Jagmeet Singh’s New Democrats have joined the other major parties in releasing details on how they would pay for their pledges ahead of the September 20 election.
Singh told a press conference in Vancouver the NDP is the only party with a plan to ensure the super wealthy pay their fair share while making life more affordable for everyday people.
The NDP’s commitments add up to $214 billion over five years, with $166 billion in projected revenues based on estimates from the Parliamentary Budget Office.
The most costly area is healthcare, with proposed spending totalling $68 billion.
The party says those costs would cover its universal pharmacare plan, investments in long-term care, and dental and mental health coverage for those who need it.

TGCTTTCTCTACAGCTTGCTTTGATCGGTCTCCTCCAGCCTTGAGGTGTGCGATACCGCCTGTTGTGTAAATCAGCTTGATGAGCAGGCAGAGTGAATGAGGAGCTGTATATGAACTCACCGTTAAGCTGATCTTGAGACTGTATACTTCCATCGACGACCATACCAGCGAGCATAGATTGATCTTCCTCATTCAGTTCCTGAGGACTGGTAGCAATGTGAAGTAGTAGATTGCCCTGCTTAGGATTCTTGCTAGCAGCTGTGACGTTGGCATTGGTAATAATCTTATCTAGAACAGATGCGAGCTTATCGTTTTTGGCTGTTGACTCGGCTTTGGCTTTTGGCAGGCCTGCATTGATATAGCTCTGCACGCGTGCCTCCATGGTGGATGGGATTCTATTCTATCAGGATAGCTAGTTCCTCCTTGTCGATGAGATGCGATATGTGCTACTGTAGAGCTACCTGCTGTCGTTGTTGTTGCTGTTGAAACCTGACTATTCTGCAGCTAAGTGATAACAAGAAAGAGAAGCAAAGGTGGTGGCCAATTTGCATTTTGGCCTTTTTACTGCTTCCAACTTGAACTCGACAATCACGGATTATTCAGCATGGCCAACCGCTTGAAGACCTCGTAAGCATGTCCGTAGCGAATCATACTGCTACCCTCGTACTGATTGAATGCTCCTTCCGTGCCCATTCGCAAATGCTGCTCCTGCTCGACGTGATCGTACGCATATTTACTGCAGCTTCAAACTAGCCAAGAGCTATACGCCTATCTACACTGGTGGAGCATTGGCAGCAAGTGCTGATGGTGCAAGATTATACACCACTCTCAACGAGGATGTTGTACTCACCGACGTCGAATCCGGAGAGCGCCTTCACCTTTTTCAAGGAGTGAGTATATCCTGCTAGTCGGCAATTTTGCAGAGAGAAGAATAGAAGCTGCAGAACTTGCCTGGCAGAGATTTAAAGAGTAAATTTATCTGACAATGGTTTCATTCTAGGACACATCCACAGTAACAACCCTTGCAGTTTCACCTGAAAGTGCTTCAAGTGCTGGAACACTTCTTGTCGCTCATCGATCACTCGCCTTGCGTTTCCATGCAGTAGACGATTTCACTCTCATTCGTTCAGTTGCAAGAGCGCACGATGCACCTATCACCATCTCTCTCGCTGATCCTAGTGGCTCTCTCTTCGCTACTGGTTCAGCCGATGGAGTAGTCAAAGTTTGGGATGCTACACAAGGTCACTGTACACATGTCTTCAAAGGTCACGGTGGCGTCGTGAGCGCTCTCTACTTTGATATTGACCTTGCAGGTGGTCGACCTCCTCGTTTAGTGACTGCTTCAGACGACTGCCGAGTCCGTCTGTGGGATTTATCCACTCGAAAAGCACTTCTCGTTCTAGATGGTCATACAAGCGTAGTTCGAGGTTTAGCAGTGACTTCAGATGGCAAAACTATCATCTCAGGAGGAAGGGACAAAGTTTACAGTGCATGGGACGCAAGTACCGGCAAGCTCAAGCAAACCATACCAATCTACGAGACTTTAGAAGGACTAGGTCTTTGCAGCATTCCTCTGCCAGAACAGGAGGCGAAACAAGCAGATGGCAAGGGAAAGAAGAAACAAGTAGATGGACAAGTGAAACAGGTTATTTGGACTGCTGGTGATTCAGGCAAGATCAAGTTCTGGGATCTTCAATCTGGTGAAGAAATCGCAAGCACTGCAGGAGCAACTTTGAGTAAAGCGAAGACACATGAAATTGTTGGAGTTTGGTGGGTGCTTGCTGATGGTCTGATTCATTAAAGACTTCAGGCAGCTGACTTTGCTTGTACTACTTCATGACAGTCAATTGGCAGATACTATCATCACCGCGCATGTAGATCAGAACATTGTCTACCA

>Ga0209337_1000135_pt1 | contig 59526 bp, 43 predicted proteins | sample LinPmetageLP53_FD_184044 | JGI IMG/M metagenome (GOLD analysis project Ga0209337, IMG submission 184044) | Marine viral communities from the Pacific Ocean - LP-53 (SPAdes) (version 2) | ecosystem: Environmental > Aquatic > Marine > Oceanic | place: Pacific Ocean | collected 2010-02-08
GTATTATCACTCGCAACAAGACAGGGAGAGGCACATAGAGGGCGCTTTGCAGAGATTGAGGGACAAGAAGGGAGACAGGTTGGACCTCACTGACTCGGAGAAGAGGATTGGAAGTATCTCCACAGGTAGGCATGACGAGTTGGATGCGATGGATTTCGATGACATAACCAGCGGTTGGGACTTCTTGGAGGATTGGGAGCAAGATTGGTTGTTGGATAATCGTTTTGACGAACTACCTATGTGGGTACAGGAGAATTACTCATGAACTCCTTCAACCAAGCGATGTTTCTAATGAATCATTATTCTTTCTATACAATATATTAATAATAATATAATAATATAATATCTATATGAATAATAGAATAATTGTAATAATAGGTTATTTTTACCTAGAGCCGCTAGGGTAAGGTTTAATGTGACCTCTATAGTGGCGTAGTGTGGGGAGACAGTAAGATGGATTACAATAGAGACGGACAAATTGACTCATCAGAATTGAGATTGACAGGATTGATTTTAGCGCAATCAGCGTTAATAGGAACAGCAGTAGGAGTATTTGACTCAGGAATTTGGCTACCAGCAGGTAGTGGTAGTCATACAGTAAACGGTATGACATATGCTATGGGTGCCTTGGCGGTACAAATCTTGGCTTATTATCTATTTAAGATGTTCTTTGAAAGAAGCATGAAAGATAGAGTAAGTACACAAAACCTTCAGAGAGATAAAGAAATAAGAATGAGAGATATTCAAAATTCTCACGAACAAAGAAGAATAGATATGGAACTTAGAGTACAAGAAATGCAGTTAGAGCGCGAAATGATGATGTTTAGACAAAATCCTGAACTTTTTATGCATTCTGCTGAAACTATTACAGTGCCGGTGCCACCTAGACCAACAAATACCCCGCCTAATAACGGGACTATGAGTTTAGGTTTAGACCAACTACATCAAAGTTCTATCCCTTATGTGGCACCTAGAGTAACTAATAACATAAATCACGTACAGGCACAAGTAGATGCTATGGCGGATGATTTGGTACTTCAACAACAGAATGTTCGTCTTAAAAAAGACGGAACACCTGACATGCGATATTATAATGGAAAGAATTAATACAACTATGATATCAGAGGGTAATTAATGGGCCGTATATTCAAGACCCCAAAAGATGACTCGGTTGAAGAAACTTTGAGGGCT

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Other big-ticket items in the costed platform include spending $26 billion on various initiatives to fight climate change and supporting energy-sector workers in the transition, as well as $30 billion earmarked for reconciliation with Indigenous Peoples.
The NDP projects its proposed wealth tax, returning the capital gains inclusion rate to its 2000 level, returning the corporate income tax rate to 2010 levels except for small businesses and cracking down on tax havens would raise $166 billion in revenue over five years.
The platform also outlines how Canada’s debt as a share of GDP would decline to 45.8% from 48% over the next five years under an NDP government, a slightly lower ratio than the Liberals’ 46.5% projected for 2025-26.
Asked at an earlier press conference why the NDP waited until nine days before the election to release its costed platform, Singh said it takes time to work with the Parliamentary Budget Office and their plans wouldn’t be a surprise for Canadians.